Deciding that the student with TBI is behaving in a willfully noncompliant manner assumes the following:

  1. The student is aware that others issuing the instruction are proper authority figures. Social cognition and social perception deficits are common after brain injury and may affect this awareness. [See Tutorial on Social Perception.]
  2. The student remembers the instruction or rule at the time he is supposed to comply. Memory problems are common after brain injury. [See Tutorial on Memory.]
  3. The student understands the instruction or rule, and understands that the instruction is to be followed now. Impaired attention, orientation to task, and language processing after brain injury may cause one to question this assumption. [See Tutorials on Attention; Language Comprehension.]
  4. The student is in control of his impulses; the response is not a result of brain-injury related impulsiveness, very common after brain injury. [See Tutorial on Impulsiveness/Disinhibition.]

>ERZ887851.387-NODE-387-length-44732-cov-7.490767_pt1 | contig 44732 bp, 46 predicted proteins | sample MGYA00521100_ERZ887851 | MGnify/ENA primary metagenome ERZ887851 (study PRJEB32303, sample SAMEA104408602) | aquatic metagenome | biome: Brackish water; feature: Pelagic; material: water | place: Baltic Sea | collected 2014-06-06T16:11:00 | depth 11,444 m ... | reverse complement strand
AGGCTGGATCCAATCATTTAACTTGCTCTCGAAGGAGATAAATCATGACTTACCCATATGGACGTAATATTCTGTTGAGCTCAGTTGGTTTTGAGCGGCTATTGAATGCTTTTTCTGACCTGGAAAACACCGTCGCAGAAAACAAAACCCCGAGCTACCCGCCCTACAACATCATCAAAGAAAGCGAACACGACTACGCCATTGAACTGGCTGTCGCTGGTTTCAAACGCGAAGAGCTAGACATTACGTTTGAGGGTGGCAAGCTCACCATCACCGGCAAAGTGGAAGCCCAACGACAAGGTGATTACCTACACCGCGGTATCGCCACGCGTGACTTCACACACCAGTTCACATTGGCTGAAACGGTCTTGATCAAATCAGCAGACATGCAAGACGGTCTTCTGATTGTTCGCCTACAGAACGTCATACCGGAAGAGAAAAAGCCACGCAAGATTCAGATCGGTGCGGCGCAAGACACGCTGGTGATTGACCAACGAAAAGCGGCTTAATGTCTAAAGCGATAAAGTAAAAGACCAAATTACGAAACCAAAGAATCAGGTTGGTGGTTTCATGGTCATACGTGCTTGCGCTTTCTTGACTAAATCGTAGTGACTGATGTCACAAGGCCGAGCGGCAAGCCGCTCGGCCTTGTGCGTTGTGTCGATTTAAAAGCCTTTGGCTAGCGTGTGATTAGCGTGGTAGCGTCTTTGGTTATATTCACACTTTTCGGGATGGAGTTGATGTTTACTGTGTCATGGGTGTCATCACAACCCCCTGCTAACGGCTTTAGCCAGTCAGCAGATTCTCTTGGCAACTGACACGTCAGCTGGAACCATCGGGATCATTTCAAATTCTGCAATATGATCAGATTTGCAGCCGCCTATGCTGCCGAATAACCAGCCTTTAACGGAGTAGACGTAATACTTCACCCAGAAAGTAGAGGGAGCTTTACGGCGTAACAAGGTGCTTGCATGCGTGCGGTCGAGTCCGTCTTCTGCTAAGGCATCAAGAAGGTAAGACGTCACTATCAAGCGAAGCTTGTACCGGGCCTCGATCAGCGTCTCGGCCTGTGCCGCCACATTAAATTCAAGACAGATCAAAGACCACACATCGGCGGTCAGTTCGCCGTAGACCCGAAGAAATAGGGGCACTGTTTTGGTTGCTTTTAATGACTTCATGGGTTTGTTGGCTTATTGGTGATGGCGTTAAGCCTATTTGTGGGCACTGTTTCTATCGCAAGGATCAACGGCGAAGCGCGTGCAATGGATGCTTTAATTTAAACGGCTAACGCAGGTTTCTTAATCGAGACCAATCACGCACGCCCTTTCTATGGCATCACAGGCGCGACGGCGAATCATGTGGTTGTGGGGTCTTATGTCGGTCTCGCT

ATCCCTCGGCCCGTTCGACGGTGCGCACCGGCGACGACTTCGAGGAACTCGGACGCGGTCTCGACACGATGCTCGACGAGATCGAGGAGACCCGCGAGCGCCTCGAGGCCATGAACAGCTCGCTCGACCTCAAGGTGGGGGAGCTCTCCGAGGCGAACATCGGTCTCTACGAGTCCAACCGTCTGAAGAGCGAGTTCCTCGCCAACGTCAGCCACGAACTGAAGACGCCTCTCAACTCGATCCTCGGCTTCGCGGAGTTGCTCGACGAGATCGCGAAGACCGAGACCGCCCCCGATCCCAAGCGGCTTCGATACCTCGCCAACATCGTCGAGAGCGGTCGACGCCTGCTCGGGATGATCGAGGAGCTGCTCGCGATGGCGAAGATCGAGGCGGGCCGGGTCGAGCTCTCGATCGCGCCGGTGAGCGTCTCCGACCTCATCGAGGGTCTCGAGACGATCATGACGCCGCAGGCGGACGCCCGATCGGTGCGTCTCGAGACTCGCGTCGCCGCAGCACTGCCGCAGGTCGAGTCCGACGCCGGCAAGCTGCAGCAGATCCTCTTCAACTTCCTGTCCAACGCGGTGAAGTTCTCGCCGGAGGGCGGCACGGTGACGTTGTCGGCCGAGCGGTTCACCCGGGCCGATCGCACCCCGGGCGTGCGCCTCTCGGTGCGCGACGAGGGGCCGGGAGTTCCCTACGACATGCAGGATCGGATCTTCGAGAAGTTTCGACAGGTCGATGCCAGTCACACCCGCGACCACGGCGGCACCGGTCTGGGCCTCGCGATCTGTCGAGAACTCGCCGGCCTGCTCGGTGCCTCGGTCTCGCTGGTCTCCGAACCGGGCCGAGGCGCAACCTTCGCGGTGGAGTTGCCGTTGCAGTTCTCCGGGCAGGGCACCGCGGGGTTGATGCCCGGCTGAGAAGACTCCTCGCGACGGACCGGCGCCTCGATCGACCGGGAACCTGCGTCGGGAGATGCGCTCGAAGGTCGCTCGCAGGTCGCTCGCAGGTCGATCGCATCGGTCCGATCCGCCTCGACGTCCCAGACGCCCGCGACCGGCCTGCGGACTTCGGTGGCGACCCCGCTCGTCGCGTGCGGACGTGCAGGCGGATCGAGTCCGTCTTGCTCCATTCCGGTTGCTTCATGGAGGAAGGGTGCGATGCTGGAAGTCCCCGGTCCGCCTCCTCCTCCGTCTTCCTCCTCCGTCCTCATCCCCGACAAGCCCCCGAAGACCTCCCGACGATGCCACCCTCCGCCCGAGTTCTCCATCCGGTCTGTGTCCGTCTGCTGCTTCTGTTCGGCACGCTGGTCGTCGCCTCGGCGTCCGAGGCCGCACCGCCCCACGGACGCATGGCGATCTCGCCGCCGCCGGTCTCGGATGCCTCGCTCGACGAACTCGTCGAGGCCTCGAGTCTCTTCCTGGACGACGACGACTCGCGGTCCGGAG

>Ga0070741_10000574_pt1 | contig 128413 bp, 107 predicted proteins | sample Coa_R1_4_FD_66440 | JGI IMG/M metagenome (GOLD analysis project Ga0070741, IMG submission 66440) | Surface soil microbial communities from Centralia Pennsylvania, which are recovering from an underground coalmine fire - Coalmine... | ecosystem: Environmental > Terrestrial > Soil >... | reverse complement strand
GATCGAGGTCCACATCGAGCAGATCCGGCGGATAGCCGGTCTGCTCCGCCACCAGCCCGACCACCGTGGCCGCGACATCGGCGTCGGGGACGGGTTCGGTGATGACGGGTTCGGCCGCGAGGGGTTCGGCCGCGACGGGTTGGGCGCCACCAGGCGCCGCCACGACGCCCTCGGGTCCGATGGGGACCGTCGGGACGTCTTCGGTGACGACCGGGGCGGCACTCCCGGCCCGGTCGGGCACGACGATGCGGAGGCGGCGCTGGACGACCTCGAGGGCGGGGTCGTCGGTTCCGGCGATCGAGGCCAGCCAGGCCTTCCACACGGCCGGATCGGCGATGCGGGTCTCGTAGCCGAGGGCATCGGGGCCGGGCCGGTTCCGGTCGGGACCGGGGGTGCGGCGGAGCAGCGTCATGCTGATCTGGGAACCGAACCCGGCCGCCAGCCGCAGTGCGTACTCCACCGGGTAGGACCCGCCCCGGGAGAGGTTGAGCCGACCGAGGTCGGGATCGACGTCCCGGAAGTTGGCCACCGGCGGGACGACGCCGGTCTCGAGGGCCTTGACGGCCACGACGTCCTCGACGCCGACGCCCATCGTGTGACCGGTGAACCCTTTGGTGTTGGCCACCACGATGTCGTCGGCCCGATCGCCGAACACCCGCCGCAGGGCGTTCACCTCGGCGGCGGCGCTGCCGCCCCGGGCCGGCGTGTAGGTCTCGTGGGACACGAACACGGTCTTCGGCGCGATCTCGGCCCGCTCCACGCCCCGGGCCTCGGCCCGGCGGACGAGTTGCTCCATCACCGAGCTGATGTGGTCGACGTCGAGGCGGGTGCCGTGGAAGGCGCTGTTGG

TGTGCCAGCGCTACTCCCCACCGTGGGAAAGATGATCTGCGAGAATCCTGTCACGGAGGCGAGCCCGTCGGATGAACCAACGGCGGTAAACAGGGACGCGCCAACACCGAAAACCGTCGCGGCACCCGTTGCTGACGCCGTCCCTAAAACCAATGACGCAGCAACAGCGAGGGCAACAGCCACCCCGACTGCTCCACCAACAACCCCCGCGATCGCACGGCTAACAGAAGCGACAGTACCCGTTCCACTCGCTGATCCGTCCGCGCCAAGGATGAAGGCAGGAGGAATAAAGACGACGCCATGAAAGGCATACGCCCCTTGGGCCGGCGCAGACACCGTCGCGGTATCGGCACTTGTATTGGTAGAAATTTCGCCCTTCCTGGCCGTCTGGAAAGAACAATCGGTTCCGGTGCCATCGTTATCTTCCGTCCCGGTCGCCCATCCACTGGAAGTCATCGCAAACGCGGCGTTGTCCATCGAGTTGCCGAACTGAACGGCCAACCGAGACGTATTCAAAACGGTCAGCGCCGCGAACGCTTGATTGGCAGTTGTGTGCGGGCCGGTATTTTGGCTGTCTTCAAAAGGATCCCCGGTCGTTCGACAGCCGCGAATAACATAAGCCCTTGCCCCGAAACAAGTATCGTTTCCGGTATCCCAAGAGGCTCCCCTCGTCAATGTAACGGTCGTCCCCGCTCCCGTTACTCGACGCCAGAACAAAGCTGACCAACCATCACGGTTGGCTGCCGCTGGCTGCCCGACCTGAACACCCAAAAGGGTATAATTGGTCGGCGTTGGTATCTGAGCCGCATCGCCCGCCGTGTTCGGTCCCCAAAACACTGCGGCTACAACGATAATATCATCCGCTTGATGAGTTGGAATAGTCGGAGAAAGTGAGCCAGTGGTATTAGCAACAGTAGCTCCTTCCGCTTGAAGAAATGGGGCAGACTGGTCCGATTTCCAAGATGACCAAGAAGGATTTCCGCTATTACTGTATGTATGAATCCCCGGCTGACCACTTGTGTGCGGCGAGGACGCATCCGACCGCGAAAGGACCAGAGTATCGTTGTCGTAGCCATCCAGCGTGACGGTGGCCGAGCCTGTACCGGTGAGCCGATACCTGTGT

5. The student does not have initiation difficulties and can volitionally stop or start the behavior in question. [See Tutorial on Initiation.]
  6. The student’s failure to respond is not a result of brain-injury related delayed responding or generally slowed processing, common after brain injury. [See Tutorial on Slow Information Processing.]

Noncompliance is highlighted as a common problem for students with brain injury in part because of the ease with which a wide variety of the student’s co-existing difficulties are misidentified as willful noncompliance. Impulsiveness, initiation impairment, memory problems, slowed responses, impaired social perception, impaired attention, weak language processing, all common after brain injury, can lead to an incorrect judgment of noncompliant behavior. Noncompliance might also be a symptom of emotional distress or depression. Willful noncompliance may also be associated with brain injury as the student reacts negatively to new rules and restrictions imposed by the injury.